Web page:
Aggressive Criminal

Are stop-and-frisk police encounters legal in Texas?

On Behalf of | Criminal Defense |

People may end up interacting with police officers under a variety of different circumstances. Some people get pulled over while driving due to suspected traffic violations. Others may have police officers knock on their doors due to noise complaints or other issues.

There are also people who get arrested while out in public conducting their lives. Police officers sometimes stop people walking down the street to talk with them briefly. Those discussions can escalate into a criminal issue.

Police officers who stop people on the street may want to physically search them. People refer to such searches as a frisk or pat-down search. Is it legal for a police officer to search someone’s body in Texas during a seemingly random encounter in public?

There are strict limits on frisks

If police officers could go through the pockets of any individual they encountered, they could easily violate people’s basic right to privacy. The Fourth Amendment protects people from unreasonable searches, and the courts interpret that Amendment to implement realistic modern rules for police encounters.

Following a Supreme Court ruling decades ago, there have been countrywide limitations on stop-and-frisk encounters. Generally speaking, the police cannot indiscriminately search people they encounter in public locations in the hopes of finding something illegal.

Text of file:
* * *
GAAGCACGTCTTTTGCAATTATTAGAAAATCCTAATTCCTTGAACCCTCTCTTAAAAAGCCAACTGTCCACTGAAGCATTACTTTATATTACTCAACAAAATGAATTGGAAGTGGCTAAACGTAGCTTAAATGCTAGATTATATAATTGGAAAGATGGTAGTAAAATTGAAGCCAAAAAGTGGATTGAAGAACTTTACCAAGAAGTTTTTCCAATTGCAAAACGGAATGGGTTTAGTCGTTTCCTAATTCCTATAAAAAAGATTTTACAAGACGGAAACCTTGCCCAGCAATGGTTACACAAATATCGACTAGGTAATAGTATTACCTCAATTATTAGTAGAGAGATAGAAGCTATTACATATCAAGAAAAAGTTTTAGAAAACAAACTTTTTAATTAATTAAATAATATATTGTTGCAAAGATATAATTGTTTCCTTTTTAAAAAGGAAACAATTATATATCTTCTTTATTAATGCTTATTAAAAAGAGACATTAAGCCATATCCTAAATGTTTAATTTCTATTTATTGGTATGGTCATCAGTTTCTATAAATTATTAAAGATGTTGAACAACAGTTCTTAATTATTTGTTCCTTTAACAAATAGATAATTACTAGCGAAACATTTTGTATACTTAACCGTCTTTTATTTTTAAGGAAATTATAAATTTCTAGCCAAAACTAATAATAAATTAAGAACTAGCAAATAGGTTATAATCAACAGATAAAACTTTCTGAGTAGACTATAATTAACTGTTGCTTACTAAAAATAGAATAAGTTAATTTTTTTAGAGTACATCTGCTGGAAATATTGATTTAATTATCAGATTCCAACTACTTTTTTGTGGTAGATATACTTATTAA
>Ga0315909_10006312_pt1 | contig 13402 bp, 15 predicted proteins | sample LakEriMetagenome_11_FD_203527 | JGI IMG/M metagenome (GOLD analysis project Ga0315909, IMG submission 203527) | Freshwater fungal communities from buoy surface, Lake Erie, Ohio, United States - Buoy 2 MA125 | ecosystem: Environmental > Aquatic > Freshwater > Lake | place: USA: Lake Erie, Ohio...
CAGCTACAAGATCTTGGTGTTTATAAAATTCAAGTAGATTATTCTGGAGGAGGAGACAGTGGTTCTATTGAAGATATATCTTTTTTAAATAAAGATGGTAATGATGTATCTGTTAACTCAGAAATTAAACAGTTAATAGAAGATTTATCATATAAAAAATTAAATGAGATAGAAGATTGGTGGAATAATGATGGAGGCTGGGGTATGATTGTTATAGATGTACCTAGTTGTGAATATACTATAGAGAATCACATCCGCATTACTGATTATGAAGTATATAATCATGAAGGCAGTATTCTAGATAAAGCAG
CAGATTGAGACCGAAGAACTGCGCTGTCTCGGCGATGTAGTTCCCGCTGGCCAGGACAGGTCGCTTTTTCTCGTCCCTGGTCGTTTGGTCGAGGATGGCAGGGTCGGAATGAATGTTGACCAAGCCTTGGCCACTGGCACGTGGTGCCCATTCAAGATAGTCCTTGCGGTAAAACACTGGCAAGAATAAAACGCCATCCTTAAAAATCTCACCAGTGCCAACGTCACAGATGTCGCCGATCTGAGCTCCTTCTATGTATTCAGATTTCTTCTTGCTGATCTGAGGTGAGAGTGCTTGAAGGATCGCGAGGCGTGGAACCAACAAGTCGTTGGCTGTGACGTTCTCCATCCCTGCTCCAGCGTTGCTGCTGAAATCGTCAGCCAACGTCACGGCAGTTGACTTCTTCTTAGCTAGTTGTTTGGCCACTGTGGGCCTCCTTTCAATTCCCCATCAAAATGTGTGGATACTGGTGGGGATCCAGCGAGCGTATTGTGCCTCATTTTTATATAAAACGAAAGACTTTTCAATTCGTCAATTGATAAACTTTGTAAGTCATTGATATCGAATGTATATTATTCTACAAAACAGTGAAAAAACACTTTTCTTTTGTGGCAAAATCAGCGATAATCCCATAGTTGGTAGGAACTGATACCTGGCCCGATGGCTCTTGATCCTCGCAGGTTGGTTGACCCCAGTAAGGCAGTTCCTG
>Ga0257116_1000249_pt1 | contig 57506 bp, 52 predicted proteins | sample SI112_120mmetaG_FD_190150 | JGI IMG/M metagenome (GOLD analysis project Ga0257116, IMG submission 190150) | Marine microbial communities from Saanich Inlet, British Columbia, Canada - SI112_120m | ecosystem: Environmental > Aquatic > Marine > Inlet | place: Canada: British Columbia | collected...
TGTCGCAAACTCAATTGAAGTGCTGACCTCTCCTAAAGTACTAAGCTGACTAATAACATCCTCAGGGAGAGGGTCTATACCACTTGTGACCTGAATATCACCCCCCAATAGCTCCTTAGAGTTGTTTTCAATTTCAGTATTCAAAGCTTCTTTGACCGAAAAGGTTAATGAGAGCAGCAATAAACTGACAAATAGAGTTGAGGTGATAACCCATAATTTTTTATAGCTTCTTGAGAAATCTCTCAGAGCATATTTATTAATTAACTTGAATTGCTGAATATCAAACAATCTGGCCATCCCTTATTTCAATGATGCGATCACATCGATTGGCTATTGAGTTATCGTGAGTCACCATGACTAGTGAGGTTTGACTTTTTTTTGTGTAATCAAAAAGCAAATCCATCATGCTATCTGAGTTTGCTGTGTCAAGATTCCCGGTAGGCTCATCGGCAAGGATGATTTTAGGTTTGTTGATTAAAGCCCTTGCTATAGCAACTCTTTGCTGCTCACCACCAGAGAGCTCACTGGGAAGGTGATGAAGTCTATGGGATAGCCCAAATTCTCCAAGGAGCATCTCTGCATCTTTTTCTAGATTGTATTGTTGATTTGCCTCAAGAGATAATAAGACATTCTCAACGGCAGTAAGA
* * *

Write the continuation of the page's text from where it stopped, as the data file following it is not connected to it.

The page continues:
Police officers can only physically search someone in a few specific scenarios. They can search someone if they get consent to pat an individual down. They can also search someone that they have placed under arrest. Doing so helps ensure they don’t bring contraband into state facilities.

If an officer doesn’t have a reason to arrest someone or their permission, they can only search them physically in one situation. If an officer has probable cause to suspect the presence of a dangerous weapon, they can perform a frisk or pat-down search for their own safety. Suspicion that someone may have drugs in their possession is not an adequate reason to pat that person down.

Occasionally, those facing criminal charges in Texas, particularly drug charges, can question the legality of a police search of their person. Proving that an officer didn’t have reason to physically search someone could minimize the strength of any evidence the state may attempt to use in criminal court.